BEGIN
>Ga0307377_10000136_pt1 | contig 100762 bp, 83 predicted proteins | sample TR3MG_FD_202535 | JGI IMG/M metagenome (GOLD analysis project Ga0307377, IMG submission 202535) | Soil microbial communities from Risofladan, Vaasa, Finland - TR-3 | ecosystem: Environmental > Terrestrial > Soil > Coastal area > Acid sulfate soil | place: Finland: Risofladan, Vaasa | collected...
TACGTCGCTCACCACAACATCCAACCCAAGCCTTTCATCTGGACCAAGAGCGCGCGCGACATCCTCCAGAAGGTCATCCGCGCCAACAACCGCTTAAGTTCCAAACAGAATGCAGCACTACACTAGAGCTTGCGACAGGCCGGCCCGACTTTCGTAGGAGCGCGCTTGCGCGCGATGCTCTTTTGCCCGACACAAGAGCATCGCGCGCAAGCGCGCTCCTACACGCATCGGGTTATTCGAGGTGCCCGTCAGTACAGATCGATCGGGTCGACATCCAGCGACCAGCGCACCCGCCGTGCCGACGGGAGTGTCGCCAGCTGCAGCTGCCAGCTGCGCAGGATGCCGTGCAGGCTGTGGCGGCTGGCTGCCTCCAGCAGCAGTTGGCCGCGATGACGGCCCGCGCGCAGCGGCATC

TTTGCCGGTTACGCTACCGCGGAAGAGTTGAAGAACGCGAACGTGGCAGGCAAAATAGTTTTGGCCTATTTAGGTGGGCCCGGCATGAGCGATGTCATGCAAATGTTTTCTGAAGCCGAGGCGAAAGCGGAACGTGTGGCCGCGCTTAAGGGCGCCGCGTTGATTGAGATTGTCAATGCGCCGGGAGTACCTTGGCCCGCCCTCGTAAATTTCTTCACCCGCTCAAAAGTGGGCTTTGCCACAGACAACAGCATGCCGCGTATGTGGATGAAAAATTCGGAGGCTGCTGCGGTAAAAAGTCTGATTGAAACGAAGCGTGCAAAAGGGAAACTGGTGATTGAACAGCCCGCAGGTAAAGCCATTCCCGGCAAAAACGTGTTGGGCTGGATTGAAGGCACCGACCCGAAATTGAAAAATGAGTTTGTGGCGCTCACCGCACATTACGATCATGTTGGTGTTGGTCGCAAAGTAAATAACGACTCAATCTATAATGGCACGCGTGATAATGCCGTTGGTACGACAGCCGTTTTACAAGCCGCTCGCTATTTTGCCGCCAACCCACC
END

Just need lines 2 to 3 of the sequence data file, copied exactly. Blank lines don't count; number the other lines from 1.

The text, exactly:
TACGTCGCTCACCACAACATCCAACCCAAGCCTTTCATCTGGACCAAGAGCGCGCGCGACATCCTCCAGAAGGTCATCCGCGCCAACAACCGCTTAAGTTCCAAACAGAATGCAGCACTACACTAGAGCTTGCGACAGGCCGGCCCGACTTTCGTAGGAGCGCGCTTGCGCGCGATGCTCTTTTGCCCGACACAAGAGCATCGCGCGCAAGCGCGCTCCTACACGCATCGGGTTATTCGAGGTGCCCGTCAGTACAGATCGATCGGGTCGACATCCAGCGACCAGCGCACCCGCCGTGCCGACGGGAGTGTCGCCAGCTGCAGCTGCCAGCTGCGCAGGATGCCGTGCAGGCTGTGGCGGCTGGCTGCCTCCAGCAGCAGTTGGCCGCGATGACGGCCCGCGCGCAGCGGCATC

TTTGCCGGTTACGCTACCGCGGAAGAGTTGAAGAACGCGAACGTGGCAGGCAAAATAGTTTTGGCCTATTTAGGTGGGCCCGGCATGAGCGATGTCATGCAAATGTTTTCTGAAGCCGAGGCGAAAGCGGAACGTGTGGCCGCGCTTAAGGGCGCCGCGTTGATTGAGATTGTCAATGCGCCGGGAGTACCTTGGCCCGCCCTCGTAAATTTCTTCACCCGCTCAAAAGTGGGCTTTGCCACAGACAACAGCATGCCGCGTATGTGGATGAAAAATTCGGAGGCTGCTGCGGTAAAAAGTCTGATTGAAACGAAGCGTGCAAAAGGGAAACTGGTGATTGAACAGCCCGCAGGTAAAGCCATTCCCGGCAAAAACGTGTTGGGCTGGATTGAAGGCACCGACCCGAAATTGAAAAATGAGTTTGTGGCGCTCACCGCACATTACGATCATGTTGGTGTTGGTCGCAAAGTAAATAACGACTCAATCTATAATGGCACGCGTGATAATGCCGTTGGTACGACAGCCGTTTTACAAGCCGCTCGCTATTTTGCCGCCAACCCACC